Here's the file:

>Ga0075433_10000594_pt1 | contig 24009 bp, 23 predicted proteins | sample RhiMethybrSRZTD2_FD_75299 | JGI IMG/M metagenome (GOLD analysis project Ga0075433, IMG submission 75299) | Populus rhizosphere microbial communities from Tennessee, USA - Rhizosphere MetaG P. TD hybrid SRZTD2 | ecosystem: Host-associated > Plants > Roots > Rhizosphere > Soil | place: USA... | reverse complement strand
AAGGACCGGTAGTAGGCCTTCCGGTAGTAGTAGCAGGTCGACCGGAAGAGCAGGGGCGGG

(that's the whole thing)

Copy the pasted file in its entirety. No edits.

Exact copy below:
>Ga0075433_10000594_pt1 | contig 24009 bp, 23 predicted proteins | sample RhiMethybrSRZTD2_FD_75299 | JGI IMG/M metagenome (GOLD analysis project Ga0075433, IMG submission 75299) | Populus rhizosphere microbial communities from Tennessee, USA - Rhizosphere MetaG P. TD hybrid SRZTD2 | ecosystem: Host-associated > Plants > Roots > Rhizosphere > Soil | place: USA... | reverse complement strand
AAGGACCGGTAGTAGGCCTTCCGGTAGTAGTAGCAGGTCGACCGGAAGAGCAGGGGCGGG